Desktop Detox

By January 3, 2019November 14th, 2019Well-being
Open laptop on a messy, cluttered desk

I’ve never been a very big fan of New Year’s resolutions. To me, they seem like half-hearted attempts to reinvent yourself in an over-the-top (and wholly unrealistic) way. Everyone starts with ambitious plans to overhaul their life and become a whole new person, only to be back to old habits in a few weeks’ time.

That said, I recently learned there is a National Clean Off Your Desk Day (trust me, it’s a thing), and decluttering is something I can get behind. I am a firm believer in organization — whenever it’s time to organize something in the house my husband knows to step away and let me work my magic. There’s just something about a clean, organized space that does wonders for your mental health. So, even if you dislike New Year’s resolutions as much as I do, cleaning your desk is an easy way to start the new year with a fresh, organized space that will help you work more efficiently.

The connection between decluttering and your mental health

While the idea of a clean desk improving your mental state may sound like pseudoscience, there are actual studies that suggest clutter has been linked to depression, anxiety, and elevated stress levels. On the other hand, experts suggest that a clear workspace gives you more focus, peace of mind, and productivity.

Six steps to decluttering your desk

Your desk is the perfect place to start decluttering because you likely spend a good portion of your day there, and it’s probably the easiest space in your life to tackle (leave the attic or basement for another day).

So how do you start creating a calming workspace that helps you work more efficiently?

  1. Audit your workspace. Start by clearing off your entire desk and evaluating each and every item. Throw away or recycle anything you no longer use. Papers, old projects and folders, calendars, books, supplies, or knick-knacks can be recycled, filed, stored, donated, or thrown out.
  2. Clean. After you clear all items from your desk, wipe down the surface and disinfect all surfaces including your mouse, keyboard, and phone.
  3. Be discerning about what stays on your desk. Your desk is your primary workspace and should be conducive to efficiency and creativity. Whatever you decide to put back on your desk needs to have an immediate purpose. If you don’t use it daily, don’t let it occupy space on your desk. You don’t have to create a sparse, impersonal space, but try to limit it to one or two picture frames or personal items.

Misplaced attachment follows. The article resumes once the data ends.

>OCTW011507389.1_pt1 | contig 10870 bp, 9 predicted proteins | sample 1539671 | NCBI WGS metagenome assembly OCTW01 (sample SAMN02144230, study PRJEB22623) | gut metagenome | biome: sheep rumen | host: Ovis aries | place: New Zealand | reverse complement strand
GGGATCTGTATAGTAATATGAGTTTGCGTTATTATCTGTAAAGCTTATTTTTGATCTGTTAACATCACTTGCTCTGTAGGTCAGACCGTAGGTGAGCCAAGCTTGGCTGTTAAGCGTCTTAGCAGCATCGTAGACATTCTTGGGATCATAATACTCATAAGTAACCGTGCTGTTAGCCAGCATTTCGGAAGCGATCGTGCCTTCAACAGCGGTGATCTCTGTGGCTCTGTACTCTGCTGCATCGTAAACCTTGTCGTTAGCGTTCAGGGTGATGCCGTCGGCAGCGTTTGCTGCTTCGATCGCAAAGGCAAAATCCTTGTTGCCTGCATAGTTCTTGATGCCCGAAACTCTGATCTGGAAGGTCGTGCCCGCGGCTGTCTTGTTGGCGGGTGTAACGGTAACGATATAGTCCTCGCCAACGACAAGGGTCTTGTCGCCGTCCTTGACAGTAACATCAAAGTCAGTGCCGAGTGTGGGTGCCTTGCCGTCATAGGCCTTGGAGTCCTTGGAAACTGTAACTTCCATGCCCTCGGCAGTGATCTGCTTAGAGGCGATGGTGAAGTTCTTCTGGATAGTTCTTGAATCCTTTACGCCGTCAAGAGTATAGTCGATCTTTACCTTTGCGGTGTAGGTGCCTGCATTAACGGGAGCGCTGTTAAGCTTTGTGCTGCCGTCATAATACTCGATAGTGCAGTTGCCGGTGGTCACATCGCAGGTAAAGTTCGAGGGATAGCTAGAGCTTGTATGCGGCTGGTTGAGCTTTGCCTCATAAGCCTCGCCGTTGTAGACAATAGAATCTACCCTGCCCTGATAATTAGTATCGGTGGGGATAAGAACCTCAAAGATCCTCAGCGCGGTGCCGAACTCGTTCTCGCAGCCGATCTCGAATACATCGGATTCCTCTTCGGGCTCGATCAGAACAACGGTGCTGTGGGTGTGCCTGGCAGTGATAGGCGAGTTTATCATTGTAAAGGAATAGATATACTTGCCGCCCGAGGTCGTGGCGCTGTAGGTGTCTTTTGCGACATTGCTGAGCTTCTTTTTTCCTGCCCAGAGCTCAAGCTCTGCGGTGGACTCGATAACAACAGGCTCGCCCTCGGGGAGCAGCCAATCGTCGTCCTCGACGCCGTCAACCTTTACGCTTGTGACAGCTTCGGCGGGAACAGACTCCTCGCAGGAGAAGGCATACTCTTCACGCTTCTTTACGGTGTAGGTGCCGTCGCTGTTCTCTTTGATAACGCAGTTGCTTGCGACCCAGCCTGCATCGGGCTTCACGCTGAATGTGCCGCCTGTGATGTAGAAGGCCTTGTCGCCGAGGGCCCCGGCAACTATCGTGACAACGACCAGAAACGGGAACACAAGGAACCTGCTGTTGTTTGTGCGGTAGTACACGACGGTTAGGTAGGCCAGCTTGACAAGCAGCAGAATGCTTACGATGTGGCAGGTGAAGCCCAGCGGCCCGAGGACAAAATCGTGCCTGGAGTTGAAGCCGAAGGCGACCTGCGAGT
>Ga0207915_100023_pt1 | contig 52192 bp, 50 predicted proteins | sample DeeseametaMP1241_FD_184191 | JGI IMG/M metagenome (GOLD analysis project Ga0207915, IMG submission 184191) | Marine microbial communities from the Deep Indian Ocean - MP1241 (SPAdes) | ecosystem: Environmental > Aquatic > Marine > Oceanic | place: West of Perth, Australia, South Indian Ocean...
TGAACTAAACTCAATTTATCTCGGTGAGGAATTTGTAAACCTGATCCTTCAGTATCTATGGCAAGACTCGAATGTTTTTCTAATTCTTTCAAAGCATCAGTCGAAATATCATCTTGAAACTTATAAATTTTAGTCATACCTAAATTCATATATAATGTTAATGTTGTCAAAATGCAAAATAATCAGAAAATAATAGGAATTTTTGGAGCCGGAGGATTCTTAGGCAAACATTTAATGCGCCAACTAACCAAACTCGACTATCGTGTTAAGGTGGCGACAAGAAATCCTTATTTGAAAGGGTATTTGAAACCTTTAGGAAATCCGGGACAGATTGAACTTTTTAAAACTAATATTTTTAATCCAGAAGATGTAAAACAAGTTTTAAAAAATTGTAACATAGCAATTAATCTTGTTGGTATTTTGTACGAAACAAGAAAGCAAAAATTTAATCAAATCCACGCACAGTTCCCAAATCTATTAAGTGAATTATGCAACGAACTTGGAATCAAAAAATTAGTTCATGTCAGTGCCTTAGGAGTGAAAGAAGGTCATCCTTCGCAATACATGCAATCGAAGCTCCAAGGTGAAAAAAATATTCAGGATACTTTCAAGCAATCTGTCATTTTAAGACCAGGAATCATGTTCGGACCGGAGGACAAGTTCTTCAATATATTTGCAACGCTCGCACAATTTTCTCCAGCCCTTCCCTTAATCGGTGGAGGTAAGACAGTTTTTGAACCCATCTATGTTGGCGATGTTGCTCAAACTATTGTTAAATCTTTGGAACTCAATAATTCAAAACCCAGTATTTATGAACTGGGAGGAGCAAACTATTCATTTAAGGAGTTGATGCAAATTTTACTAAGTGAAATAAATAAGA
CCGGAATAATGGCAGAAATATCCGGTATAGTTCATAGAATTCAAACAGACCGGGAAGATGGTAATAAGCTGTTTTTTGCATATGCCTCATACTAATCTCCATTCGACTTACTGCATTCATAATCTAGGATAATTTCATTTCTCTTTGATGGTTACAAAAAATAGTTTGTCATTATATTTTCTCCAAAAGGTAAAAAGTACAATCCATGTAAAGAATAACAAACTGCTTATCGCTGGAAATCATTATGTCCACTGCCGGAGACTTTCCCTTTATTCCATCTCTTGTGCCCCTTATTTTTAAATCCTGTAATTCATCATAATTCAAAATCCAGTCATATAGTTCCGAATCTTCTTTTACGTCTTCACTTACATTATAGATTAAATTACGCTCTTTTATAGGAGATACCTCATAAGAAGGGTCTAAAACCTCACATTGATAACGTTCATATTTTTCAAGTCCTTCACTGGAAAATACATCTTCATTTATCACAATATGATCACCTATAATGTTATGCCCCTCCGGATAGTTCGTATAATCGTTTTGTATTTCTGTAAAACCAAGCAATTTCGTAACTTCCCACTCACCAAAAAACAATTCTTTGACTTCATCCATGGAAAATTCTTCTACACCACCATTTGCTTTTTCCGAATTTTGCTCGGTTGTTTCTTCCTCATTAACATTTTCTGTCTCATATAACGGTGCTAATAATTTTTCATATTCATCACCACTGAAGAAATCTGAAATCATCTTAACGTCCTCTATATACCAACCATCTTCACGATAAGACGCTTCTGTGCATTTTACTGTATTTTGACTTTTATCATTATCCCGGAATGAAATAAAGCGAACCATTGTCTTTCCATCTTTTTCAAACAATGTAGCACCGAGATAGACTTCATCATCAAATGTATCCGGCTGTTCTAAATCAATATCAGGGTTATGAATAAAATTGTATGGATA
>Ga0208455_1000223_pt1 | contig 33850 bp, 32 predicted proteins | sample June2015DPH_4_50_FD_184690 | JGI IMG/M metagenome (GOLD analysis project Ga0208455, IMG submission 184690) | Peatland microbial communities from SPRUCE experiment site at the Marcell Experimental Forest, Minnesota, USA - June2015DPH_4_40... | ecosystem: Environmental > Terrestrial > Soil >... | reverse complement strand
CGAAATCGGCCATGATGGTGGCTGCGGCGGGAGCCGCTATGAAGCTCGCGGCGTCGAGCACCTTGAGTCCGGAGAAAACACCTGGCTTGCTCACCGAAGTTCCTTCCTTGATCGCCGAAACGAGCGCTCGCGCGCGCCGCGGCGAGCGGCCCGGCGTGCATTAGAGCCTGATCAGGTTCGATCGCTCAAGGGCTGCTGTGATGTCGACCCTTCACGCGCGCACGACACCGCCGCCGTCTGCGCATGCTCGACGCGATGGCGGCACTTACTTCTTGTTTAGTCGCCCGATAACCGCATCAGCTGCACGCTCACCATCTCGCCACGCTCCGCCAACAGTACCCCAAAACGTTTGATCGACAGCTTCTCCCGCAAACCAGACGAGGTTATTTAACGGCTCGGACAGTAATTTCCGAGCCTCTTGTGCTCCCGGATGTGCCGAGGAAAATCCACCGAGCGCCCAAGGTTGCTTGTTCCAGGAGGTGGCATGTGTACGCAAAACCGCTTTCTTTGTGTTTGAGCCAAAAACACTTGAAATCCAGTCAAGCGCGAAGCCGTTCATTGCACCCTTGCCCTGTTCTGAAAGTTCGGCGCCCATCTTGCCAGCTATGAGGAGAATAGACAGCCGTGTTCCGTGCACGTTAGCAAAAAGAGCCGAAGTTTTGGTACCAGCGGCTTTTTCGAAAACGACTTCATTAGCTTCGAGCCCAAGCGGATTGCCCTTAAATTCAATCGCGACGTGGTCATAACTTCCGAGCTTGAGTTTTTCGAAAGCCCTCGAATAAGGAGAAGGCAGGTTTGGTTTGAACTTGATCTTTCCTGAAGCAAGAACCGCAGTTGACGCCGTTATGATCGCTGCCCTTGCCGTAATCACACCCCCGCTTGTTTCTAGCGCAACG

4. Create an organization system. Reduce the piles of paper on your desk by organizing current projects in labeled file folders and storing them in an incline sorter. Completed projects should be filed away in a cabinet for a short time. Every six months, revisit completed projects and shred or throw out anything that is no longer needed.
  5. Maximize your use of physical and digital storage space. Any books, papers, office supplies, food, or other items you don’t use daily can be stored in drawers or on shelves. Reduce paper by storing project documentation or files on a personal drive or server. If you have a copy of something digitally, throw out the paper version. Use the Notes feature on your computer or phone to reduce sticky notes. You could also use a simple dry erase board to organize tasks and priorities.
  6. Keep up the habit. Reserve the last five minutes of every work day to quickly tidy up your desk. If you do a little bit every day, you won’t get overwhelmed with clutter and you’ll start the next day fresh and ready to go.

The start of a new year is the perfect time to organize your workspace and refresh the space where you spend a good chunk of your day. Creating an uncluttered, organized, and clean desk will help reduce stress and inspire you to be more focused and productive. What better way to start 2020?

 

Sarah Bishop

About Sarah Bishop

I’m a writer and bookworm who loves learning and writing about the latest health and wellness topics. Like a true Gemini, I’m a walking dichotomy. I like kale, broccoli, and Brussels sprouts, but I also like ice cream, fried chicken, and cheese. So, I’m always fighting the good fight. As the mom of two little girls, I strive to model healthy habits that my daughters will carry with them for life.